FILE - In this Jan. 31, 2016, file photo, Pastor Joshua Nink, right, prays for Republican presidential candidate Donald Trump, as his wife, Melania, left, watches after a Sunday service at First Christian Church, in Council Bluffs, Iowa. (AP)

Republicans who denounced Donald Trump are quietly voting for him

Republicans are proving that words mean nothing when it comes to denouncing Donald Trump

Matthew Rozsa
November 2, 2016 9:33PM (UTC)

When Republican vice presidential nominee Mike Pence told a campaign rally in Valley Forge, Pennsylvania, that "Republicans across the country are coming home," he may not have only been talking about GOP voters. Like kids staying out well past curfew, many of the prominent Republican politicians who renounced Donald Trump are now creeping back into the GOP nominee's gold-plated house.

Rep. Joe Heck (R-Nevada) was the latest in this procession. During an interview on Wednesday with KNSV-TV, the Republican Senate candidate said, “I think he won our nomination through a very intensive primary process and caucus process, and the Republican voters decided that they wanted him as their nominee. So . . . then you’re qualified to be president.”


When the "Access Hollywood" tapes, in which Trump bragged about sexually assaulting women, was released, Huck was adamant that he couldn't support Trump.

"I can no longer look past the pattern of behavior and comments that have been made by Donald Trump," he said even as many attending his rally booed. "Therefore, I cannot in good conscience continue to support Donald Trump.”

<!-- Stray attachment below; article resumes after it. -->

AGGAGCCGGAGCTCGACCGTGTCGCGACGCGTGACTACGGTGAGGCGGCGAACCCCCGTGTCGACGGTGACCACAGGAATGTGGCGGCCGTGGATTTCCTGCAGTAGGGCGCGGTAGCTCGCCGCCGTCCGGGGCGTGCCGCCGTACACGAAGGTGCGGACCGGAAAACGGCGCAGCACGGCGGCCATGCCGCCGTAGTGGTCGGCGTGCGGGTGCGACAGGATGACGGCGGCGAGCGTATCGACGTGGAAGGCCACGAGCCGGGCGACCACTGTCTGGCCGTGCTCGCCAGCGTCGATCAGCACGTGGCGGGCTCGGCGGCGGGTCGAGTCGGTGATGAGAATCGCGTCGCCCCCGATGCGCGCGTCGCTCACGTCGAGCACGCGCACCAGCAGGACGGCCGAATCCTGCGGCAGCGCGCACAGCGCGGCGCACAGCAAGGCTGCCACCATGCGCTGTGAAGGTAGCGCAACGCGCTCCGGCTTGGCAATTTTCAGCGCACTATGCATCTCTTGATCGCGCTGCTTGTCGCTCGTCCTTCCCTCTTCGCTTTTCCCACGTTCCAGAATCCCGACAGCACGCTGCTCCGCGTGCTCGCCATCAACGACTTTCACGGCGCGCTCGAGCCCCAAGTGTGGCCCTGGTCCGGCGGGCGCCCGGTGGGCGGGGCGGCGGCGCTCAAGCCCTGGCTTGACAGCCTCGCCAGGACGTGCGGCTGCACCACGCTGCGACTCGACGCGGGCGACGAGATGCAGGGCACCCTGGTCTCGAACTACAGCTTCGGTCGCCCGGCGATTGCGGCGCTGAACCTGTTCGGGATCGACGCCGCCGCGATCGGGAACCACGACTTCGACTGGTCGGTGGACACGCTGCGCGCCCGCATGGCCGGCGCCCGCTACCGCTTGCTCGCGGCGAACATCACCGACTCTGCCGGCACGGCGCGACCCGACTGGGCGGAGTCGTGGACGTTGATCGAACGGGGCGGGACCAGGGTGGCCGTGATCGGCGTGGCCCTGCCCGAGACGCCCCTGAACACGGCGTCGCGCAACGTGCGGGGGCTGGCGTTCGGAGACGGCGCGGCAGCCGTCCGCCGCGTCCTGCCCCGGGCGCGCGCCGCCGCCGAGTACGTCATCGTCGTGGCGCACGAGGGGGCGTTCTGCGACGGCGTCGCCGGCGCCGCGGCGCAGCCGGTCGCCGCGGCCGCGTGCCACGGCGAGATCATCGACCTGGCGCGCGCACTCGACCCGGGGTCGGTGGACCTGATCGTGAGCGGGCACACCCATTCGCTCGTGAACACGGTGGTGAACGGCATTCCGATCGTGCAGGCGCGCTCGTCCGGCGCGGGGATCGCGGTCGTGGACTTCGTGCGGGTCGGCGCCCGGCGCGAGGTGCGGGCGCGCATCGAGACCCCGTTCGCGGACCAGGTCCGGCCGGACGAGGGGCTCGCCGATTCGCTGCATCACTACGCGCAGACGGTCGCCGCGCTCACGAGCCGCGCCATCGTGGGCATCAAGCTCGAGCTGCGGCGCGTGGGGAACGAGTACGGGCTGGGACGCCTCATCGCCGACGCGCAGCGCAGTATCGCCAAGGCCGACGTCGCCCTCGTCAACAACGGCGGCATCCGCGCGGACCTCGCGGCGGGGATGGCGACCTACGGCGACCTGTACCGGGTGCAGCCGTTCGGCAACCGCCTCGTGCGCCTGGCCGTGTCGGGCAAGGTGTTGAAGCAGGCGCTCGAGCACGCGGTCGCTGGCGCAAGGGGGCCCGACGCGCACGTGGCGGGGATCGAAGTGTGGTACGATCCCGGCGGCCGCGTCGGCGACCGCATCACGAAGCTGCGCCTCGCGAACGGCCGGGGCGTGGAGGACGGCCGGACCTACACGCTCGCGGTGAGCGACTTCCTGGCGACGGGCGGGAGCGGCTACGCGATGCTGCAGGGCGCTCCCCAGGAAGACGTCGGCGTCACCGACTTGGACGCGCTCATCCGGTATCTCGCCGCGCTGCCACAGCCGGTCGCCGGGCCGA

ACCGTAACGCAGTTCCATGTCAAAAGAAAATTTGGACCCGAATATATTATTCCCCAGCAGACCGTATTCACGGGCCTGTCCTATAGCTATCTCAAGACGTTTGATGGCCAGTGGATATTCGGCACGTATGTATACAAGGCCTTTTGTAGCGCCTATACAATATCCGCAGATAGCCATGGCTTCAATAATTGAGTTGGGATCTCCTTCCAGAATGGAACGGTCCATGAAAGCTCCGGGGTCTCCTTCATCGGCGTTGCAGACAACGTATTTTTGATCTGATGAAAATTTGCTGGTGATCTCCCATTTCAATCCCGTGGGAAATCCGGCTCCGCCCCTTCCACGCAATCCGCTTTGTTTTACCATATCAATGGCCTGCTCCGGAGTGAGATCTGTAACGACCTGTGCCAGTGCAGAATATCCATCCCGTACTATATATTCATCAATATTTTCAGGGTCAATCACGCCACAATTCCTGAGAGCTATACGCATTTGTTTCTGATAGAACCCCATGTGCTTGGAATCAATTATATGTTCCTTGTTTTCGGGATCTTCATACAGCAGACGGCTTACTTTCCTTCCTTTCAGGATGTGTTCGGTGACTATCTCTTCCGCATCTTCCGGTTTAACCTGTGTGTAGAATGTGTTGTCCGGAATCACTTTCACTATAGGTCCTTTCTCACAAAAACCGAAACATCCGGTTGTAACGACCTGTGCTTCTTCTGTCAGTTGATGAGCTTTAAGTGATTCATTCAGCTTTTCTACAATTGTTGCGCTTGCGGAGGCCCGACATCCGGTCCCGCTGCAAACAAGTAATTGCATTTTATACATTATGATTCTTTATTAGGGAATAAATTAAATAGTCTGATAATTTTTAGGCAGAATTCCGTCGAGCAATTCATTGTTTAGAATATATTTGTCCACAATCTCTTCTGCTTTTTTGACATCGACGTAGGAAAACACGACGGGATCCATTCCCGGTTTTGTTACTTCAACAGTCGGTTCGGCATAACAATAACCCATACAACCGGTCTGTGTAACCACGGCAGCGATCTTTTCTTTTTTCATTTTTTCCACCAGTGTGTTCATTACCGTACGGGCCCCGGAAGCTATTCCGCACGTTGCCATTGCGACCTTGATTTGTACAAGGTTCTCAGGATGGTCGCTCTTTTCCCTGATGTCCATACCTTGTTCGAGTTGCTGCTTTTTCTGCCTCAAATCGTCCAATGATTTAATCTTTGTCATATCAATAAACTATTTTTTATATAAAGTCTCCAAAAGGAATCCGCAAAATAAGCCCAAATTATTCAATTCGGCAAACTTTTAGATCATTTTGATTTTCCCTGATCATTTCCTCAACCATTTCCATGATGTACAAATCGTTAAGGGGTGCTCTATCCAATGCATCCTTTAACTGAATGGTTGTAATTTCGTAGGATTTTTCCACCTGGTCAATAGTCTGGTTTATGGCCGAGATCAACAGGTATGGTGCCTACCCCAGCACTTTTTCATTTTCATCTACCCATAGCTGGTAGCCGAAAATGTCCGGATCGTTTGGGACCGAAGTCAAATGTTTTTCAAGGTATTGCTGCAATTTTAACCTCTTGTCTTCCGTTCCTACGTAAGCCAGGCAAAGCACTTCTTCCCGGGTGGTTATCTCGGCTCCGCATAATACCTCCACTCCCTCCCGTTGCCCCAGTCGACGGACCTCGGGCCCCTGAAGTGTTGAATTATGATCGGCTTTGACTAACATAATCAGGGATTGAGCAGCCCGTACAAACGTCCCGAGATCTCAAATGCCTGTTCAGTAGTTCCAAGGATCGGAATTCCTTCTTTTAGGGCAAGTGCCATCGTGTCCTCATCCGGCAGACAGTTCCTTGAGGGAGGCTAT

Before Heck, House Speaker Paul Ryan waffled on his renunciation of Trump. Despite canceling a planned joint campaign event with Trump in Wisconsin after the "Access Hollywood" tape was leaked and later declaring that he was "focused entirely on protecting [GOP] congressional majorities," Ryan told "Fox and Friends" on Tuesday that "I already voted here in Janesville for our nominee last week in early voting. We need to support our entire Republican ticket." 


Oddly enough, Ryan has never explicitly said that he was voting for or endorsing Donald Trump, only saying he was voting for the "Republican nominee"

Rep. Jason Chaffetz of Utah was one of the first high-profile Republicans to denounce Trump, telling the Salt Lake Tribune in early October that "I'm out. I'm pulling my endorsement.I can not support in any way, shape or form the comments or approach Donald Trump has taken. This is so over the top, it is not even acceptable in locker rooms. It shouldn't be acceptable anywhere. We are talking about the president of the United States. I want someone of high moral values."

Last week, however, Chaffetz tweeted "I will not defend or endorse @realDonaldTrump, but I am voting for him. HRC is that bad. HRC is bad for the USA."


Sen. Mike Crapo of Idaho, who once condemned Trump for "repeated actions and comments toward women [that] have been disrespectful, profane, and demeaning," also told The Washington Post that he was going to support Trump.

"“[T]hough I thought and felt we needed a different choice, that’s not what we’re going to get, and we cannot elect Hillary Clinton for many reasons," Crapo explained. "Given that choice, I will vote for the Republican ticket: Trump and [vice presidential nominee Mike] Pence.”


Perhaps the most memorable Trump denunciation came from Sen. Ted Cruz, his chief rival during the Republican presidential primaries, who declared that he would not be a "servile puppy dog" and support Trump after the man insulted his wife and father. This didn't stop him from announcing last month that "on Election Day, I will vote for the Republican nominee, Donald Trump."

Matthew Rozsa

Matthew Rozsa is a breaking news writer for Salon. He holds an MA in History from Rutgers University-Newark and is ABD in his PhD program in History at Lehigh University. His work has appeared in Mic, Quartz and MSNBC.

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